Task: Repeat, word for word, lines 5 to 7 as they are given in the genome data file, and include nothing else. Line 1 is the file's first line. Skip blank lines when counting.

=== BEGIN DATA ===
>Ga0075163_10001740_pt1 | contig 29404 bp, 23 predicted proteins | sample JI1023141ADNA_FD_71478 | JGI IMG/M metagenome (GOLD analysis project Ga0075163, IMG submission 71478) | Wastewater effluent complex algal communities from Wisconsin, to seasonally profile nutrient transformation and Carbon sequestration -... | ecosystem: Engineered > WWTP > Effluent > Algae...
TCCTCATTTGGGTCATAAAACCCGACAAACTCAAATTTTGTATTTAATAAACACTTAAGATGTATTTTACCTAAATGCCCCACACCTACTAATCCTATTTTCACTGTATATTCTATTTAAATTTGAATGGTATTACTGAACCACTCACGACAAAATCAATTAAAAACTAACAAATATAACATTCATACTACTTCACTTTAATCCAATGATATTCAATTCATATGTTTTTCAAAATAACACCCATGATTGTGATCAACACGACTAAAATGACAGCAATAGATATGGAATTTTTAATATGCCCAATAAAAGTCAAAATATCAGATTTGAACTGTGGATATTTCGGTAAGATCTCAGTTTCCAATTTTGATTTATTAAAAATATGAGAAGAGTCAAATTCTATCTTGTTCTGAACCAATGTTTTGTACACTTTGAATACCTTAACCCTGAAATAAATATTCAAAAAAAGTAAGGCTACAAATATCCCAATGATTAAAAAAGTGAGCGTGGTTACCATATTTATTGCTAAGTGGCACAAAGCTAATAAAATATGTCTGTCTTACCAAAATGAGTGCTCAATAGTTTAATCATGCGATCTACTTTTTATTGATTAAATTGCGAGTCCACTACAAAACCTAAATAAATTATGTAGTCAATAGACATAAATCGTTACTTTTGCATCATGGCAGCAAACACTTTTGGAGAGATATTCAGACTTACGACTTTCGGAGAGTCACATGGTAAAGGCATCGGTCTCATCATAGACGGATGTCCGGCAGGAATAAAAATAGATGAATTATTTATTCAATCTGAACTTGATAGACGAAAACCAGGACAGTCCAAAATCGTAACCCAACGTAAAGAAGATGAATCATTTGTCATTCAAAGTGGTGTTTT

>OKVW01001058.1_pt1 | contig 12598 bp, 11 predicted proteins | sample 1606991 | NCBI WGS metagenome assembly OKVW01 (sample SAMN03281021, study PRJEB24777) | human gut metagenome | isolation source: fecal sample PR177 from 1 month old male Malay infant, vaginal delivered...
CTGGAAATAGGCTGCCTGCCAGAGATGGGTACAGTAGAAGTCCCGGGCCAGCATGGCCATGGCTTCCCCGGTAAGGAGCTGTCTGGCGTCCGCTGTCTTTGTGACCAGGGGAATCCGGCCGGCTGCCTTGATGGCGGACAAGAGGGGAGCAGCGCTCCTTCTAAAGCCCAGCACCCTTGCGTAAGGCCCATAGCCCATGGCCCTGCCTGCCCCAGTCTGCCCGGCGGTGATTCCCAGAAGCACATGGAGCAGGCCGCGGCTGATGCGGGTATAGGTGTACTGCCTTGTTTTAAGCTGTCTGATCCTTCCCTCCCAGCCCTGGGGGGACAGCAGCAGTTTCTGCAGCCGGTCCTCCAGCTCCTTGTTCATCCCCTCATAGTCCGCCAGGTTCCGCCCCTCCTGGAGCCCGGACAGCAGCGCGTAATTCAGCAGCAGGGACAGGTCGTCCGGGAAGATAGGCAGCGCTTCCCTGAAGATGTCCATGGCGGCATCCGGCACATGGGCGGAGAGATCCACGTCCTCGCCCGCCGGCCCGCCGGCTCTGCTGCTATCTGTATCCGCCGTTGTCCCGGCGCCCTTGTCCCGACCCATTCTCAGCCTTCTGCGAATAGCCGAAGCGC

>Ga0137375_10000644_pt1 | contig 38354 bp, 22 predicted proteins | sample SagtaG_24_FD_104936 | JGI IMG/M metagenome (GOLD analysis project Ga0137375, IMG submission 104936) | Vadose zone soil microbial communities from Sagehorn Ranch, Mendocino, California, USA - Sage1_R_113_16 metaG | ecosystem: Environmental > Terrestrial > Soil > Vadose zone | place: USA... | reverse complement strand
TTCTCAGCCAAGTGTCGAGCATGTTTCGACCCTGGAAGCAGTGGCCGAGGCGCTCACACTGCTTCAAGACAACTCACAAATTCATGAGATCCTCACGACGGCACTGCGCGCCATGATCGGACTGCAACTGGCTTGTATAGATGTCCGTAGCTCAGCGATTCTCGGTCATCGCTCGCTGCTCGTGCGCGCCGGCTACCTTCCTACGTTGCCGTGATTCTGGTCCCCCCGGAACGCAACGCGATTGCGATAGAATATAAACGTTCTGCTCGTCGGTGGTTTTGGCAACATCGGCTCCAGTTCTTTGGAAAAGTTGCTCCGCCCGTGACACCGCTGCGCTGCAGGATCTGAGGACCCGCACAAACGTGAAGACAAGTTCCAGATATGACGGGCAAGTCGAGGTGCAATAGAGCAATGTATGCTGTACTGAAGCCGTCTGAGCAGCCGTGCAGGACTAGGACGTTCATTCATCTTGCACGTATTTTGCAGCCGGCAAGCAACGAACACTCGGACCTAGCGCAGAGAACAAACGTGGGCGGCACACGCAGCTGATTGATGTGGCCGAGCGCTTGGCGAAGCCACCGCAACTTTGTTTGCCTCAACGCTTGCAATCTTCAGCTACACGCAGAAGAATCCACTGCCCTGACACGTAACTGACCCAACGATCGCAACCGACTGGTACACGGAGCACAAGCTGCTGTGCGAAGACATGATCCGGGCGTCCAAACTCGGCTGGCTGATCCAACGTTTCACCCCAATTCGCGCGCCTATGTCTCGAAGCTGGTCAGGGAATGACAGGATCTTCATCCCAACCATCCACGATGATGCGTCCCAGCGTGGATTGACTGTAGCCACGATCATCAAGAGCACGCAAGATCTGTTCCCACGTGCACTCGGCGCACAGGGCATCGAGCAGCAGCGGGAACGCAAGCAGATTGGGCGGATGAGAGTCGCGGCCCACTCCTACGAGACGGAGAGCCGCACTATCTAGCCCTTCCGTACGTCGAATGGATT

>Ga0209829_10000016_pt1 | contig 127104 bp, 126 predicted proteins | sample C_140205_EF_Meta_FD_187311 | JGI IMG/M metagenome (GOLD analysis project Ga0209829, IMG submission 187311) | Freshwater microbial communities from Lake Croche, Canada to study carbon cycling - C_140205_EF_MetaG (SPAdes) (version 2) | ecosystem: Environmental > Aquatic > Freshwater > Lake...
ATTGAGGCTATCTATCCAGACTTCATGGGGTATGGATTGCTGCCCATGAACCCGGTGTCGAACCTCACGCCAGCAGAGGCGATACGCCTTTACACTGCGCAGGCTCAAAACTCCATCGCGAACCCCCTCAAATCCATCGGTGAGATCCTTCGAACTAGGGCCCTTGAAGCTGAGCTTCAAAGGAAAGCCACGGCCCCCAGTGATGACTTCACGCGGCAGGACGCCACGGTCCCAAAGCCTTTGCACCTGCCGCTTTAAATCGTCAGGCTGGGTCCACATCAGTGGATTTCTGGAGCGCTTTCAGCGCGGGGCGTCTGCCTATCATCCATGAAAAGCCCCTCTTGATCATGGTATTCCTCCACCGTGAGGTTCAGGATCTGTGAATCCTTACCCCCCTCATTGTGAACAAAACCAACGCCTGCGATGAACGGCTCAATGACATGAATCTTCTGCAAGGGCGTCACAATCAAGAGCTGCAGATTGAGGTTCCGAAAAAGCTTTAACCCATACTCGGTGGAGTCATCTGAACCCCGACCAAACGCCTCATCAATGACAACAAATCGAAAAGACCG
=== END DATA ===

>Ga0137375_10000644_pt1 | contig 38354 bp, 22 predicted proteins | sample SagtaG_24_FD_104936 | JGI IMG/M metagenome (GOLD analysis project Ga0137375, IMG submission 104936) | Vadose zone soil microbial communities from Sagehorn Ranch, Mendocino, California, USA - Sage1_R_113_16 metaG | ecosystem: Environmental > Terrestrial > Soil > Vadose zone | place: USA... | reverse complement strand
TTCTCAGCCAAGTGTCGAGCATGTTTCGACCCTGGAAGCAGTGGCCGAGGCGCTCACACTGCTTCAAGACAACTCACAAATTCATGAGATCCTCACGACGGCACTGCGCGCCATGATCGGACTGCAACTGGCTTGTATAGATGTCCGTAGCTCAGCGATTCTCGGTCATCGCTCGCTGCTCGTGCGCGCCGGCTACCTTCCTACGTTGCCGTGATTCTGGTCCCCCCGGAACGCAACGCGATTGCGATAGAATATAAACGTTCTGCTCGTCGGTGGTTTTGGCAACATCGGCTCCAGTTCTTTGGAAAAGTTGCTCCGCCCGTGACACCGCTGCGCTGCAGGATCTGAGGACCCGCACAAACGTGAAGACAAGTTCCAGATATGACGGGCAAGTCGAGGTGCAATAGAGCAATGTATGCTGTACTGAAGCCGTCTGAGCAGCCGTGCAGGACTAGGACGTTCATTCATCTTGCACGTATTTTGCAGCCGGCAAGCAACGAACACTCGGACCTAGCGCAGAGAACAAACGTGGGCGGCACACGCAGCTGATTGATGTGGCCGAGCGCTTGGCGAAGCCACCGCAACTTTGTTTGCCTCAACGCTTGCAATCTTCAGCTACACGCAGAAGAATCCACTGCCCTGACACGTAACTGACCCAACGATCGCAACCGACTGGTACACGGAGCACAAGCTGCTGTGCGAAGACATGATCCGGGCGTCCAAACTCGGCTGGCTGATCCAACGTTTCACCCCAATTCGCGCGCCTATGTCTCGAAGCTGGTCAGGGAATGACAGGATCTTCATCCCAACCATCCACGATGATGCGTCCCAGCGTGGATTGACTGTAGCCACGATCATCAAGAGCACGCAAGATCTGTTCCCACGTGCACTCGGCGCACAGGGCATCGAGCAGCAGCGGGAACGCAAGCAGATTGGGCGGATGAGAGTCGCGGCCCACTCCTACGAGACGGAGAGCCGCACTATCTAGCCCTTCCGTACGTCGAATGGATT

>Ga0209829_10000016_pt1 | contig 127104 bp, 126 predicted proteins | sample C_140205_EF_Meta_FD_187311 | JGI IMG/M metagenome (GOLD analysis project Ga0209829, IMG submission 187311) | Freshwater microbial communities from Lake Croche, Canada to study carbon cycling - C_140205_EF_MetaG (SPAdes) (version 2) | ecosystem: Environmental > Aquatic > Freshwater > Lake...